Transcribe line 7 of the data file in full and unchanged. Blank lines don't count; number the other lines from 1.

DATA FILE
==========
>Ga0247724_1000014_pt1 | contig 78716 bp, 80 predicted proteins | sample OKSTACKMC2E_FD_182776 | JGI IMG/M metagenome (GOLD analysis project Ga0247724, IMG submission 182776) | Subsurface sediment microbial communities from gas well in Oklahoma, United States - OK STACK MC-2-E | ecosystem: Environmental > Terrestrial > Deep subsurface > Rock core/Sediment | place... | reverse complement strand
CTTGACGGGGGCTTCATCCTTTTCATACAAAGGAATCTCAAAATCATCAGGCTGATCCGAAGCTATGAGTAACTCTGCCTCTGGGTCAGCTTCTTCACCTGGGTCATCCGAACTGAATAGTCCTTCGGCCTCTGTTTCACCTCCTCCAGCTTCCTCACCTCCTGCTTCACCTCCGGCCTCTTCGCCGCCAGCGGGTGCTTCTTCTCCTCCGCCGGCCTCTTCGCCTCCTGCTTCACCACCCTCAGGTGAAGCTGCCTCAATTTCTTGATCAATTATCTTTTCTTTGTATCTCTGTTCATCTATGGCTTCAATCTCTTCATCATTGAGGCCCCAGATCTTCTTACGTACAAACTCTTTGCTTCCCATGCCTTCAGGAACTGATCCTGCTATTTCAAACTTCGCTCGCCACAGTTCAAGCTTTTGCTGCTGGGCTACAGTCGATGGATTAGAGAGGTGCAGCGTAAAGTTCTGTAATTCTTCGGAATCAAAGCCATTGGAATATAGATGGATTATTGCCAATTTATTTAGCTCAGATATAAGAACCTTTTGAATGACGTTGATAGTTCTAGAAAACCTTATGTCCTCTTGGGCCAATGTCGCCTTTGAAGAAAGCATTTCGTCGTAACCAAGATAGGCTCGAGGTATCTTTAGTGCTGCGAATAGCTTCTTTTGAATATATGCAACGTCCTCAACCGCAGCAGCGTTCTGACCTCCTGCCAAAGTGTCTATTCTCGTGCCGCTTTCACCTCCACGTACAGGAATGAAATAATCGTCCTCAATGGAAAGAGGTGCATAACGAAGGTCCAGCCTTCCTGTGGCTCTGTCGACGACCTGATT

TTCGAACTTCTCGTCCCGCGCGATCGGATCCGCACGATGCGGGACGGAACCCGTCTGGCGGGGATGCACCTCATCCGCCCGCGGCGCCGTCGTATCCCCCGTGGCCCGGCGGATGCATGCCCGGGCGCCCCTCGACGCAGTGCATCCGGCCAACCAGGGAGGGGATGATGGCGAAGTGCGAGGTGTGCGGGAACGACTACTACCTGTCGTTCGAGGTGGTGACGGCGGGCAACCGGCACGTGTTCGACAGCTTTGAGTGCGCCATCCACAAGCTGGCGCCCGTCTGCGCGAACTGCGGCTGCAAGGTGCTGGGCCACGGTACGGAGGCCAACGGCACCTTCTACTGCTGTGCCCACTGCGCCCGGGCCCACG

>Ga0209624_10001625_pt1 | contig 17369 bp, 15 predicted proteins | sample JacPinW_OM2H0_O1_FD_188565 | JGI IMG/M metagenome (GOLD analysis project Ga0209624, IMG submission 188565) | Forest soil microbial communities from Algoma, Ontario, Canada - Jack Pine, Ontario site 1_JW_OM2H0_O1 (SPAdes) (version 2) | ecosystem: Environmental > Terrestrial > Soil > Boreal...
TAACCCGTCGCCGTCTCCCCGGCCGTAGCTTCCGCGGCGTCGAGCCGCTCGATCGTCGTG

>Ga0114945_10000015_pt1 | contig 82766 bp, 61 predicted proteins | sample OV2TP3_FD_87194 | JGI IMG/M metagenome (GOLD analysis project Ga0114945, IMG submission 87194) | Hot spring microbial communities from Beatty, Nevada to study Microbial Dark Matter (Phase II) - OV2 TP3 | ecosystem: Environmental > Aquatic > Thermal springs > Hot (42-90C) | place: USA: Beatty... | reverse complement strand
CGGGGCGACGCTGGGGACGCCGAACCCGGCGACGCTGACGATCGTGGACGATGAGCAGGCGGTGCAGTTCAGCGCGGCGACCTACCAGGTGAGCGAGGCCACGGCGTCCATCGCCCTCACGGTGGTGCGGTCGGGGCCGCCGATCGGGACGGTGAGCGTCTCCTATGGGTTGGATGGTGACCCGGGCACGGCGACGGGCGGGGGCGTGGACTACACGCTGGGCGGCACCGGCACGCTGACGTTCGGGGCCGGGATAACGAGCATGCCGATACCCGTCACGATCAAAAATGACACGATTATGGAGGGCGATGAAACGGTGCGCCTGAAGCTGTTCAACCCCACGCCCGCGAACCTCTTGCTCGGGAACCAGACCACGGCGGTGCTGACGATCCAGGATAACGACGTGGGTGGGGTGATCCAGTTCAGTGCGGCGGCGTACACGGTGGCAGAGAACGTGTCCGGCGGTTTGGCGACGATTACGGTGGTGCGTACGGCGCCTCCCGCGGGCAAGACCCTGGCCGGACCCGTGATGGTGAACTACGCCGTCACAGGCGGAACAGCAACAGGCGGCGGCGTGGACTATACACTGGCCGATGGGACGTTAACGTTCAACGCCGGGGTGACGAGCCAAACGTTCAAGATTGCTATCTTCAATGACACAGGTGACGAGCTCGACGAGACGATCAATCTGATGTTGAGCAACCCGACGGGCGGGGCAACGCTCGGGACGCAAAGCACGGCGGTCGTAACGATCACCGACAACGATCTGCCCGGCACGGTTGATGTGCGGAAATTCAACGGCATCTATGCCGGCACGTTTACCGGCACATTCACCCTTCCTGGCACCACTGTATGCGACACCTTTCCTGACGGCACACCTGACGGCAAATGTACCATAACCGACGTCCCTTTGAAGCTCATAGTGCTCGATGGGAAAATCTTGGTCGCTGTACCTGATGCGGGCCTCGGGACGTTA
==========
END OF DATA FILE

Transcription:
CGGGGCGACGCTGGGGACGCCGAACCCGGCGACGCTGACGATCGTGGACGATGAGCAGGCGGTGCAGTTCAGCGCGGCGACCTACCAGGTGAGCGAGGCCACGGCGTCCATCGCCCTCACGGTGGTGCGGTCGGGGCCGCCGATCGGGACGGTGAGCGTCTCCTATGGGTTGGATGGTGACCCGGGCACGGCGACGGGCGGGGGCGTGGACTACACGCTGGGCGGCACCGGCACGCTGACGTTCGGGGCCGGGATAACGAGCATGCCGATACCCGTCACGATCAAAAATGACACGATTATGGAGGGCGATGAAACGGTGCGCCTGAAGCTGTTCAACCCCACGCCCGCGAACCTCTTGCTCGGGAACCAGACCACGGCGGTGCTGACGATCCAGGATAACGACGTGGGTGGGGTGATCCAGTTCAGTGCGGCGGCGTACACGGTGGCAGAGAACGTGTCCGGCGGTTTGGCGACGATTACGGTGGTGCGTACGGCGCCTCCCGCGGGCAAGACCCTGGCCGGACCCGTGATGGTGAACTACGCCGTCACAGGCGGAACAGCAACAGGCGGCGGCGTGGACTATACACTGGCCGATGGGACGTTAACGTTCAACGCCGGGGTGACGAGCCAAACGTTCAAGATTGCTATCTTCAATGACACAGGTGACGAGCTCGACGAGACGATCAATCTGATGTTGAGCAACCCGACGGGCGGGGCAACGCTCGGGACGCAAAGCACGGCGGTCGTAACGATCACCGACAACGATCTGCCCGGCACGGTTGATGTGCGGAAATTCAACGGCATCTATGCCGGCACGTTTACCGGCACATTCACCCTTCCTGGCACCACTGTATGCGACACCTTTCCTGACGGCACACCTGACGGCAAATGTACCATAACCGACGTCCCTTTGAAGCTCATAGTGCTCGATGGGAAAATCTTGGTCGCTGTACCTGATGCGGGCCTCGGGACGTTA